11 Million Americans Now Unemployed

The unemployment rate ballooned in December to 7.2%, up from 6.8% in November and 5% in April, according to a government jobs report released today.

As the nations employers shed 524,000 jobs last month, more than 11 million Americans are now unemployed.

Last month’s unemployment rate was the highest since January 1993, when the economy was trying to recover from the 1990-91 recession. The lost in total jobs for 2008 was the largest since 1945.

“These numbers, back to back, of more than a half million a month suggest that the U.S. economy is in a freefall,” said Nariman Behravesh, chief economist at IHS Global Insight, to The New York Times. “It’s scary, and it indicates that unless something is done and done quickly to turn this economy around, we’re looking at an awful situation this year.”

NYT

The toll of job losses cut across every sector. Nearly 800,000 manufacturing jobs were lost in 2008, and 630,000 construction jobs disappeared as home-building slowed. Jobs dried up in the financial sector, in publishing houses and trucking companies, department stores and hotels.

“This is unprecedented,” said Mark Zandi, chief economist of Moody’s Economy.com. “It’s coast to coast. It’s everywhere. There’s really no refuge in this job market. There’s no safe place.”

“Even with a stimulus package, the unemployment rate is going to keep rising and by December it is likely to be over 9 percent,” said David A. Levy, chairman of the Jerome Levy Forecasting Center. In a speech on the economy, Mr. Obama said Thursday that the unemployment rate “could reach double digits.”

The accelerating job loss — more than one million jobs have disappeared in just two months — suggests that the recession will last at least into early summer, making it the longest since the 1930s. The severe recessions of the mid-1970s and early 1980s each lasted 16 months, the current record.

Source: The New York Times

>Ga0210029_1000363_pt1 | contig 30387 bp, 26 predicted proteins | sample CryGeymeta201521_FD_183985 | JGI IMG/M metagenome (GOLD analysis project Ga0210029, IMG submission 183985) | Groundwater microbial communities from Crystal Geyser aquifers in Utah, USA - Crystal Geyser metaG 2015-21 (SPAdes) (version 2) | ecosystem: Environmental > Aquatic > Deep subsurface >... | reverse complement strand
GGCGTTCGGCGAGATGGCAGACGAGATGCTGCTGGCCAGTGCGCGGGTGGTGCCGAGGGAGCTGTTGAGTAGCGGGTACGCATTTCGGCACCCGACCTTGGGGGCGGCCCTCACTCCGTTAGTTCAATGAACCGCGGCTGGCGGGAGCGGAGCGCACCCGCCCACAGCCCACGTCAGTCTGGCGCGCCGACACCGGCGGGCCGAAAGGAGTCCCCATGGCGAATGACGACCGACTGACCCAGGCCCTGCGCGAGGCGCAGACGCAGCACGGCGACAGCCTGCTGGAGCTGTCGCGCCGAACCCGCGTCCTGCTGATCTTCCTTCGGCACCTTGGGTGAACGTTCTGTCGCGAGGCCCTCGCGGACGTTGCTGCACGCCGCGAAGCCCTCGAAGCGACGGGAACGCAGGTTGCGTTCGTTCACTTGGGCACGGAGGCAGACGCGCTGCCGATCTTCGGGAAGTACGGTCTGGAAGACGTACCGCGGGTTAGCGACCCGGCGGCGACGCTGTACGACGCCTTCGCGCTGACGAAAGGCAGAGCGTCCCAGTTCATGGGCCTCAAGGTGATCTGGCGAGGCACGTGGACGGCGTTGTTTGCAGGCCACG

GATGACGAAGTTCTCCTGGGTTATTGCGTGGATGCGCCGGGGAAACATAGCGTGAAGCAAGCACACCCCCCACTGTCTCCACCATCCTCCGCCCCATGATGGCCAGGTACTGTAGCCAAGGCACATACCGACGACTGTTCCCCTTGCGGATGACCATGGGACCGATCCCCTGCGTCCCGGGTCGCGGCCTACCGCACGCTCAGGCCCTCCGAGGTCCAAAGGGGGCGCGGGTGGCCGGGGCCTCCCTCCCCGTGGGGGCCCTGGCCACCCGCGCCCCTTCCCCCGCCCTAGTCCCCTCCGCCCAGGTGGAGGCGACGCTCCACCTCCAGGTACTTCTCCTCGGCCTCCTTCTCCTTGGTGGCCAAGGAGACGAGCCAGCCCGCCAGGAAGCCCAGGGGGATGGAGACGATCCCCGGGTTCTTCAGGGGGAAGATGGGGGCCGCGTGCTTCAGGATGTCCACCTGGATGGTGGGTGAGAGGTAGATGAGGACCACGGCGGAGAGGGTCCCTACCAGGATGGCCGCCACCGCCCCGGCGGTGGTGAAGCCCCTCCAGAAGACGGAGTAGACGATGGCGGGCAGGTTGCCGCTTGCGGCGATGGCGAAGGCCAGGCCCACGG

Source: The New York Times

But remember, it’s all in how you look at it. 236.com, for example, makes a comforting observation: 92.8% of us are NOT seeking unemployment benefits.

IT Salaries Tanking

The economy is bad, and it’s hitting the IT sector head on.

The country is experiencing the lowest hiring demand for IT professionals in at least 15 years as extensive layoffs, cost-cutting and hiring freezes are putting the squeeze on higher-payed positions, like IT jobs. This is according to a survey of IT salaries from Janco Associates.

The mean salary for IT positions in mid-sized enterprises dropped 2.91% to $73,607. The mean salary for IT positions in large enterprises dropped less; it fell 1.2% to $81,128.

IT Salaries Are Now Lower Than They Were During The Dot-Com Bust
IT Salaries Are Now Lower Than They Were During The Dot-Com Bust

In addition to salary cuts, employers are cutting jobs and cutting benefits to those they keep on payroll. Health insurance and other benefits are either being cut, or employees are being required to pay more into them out of their own pockets. For the second time in less than 10 years, data suggests that more IT professionals are delaying retirement.

Particularly vulnerable IT positions for layoffs include software engineers, network technicians, network services admins, directors of IT planning, managers of technical services and disaster recovery admins.

Some IT jobs seem relatively safe, despite the economy. These include database managers, internet systems managers, database specialists and systems programmers.

“The job market for IT professionals is one of the worst that I have seen since the late 1970s. There is a surplus of IT talent and companies are in a cost-cutting mode,” Janco Associates chief executive Victor Janulaitis said in a statement. “The dot-com bubble was a cake walk compared to this job market.”

Indeed, even in the burst of the dot-com bubble in the late 1990’s, IT salaries were higher than they are now.

Companies Cutting Costs and Shedding Jobs

A government report issued Friday announced that the U.S. economy lost 533,000 jobs in November, bringing this year’s total to 1.9 million jobs lost. This was the worst monthly job loss since December 1974. Continue reading “Companies Cutting Costs and Shedding Jobs”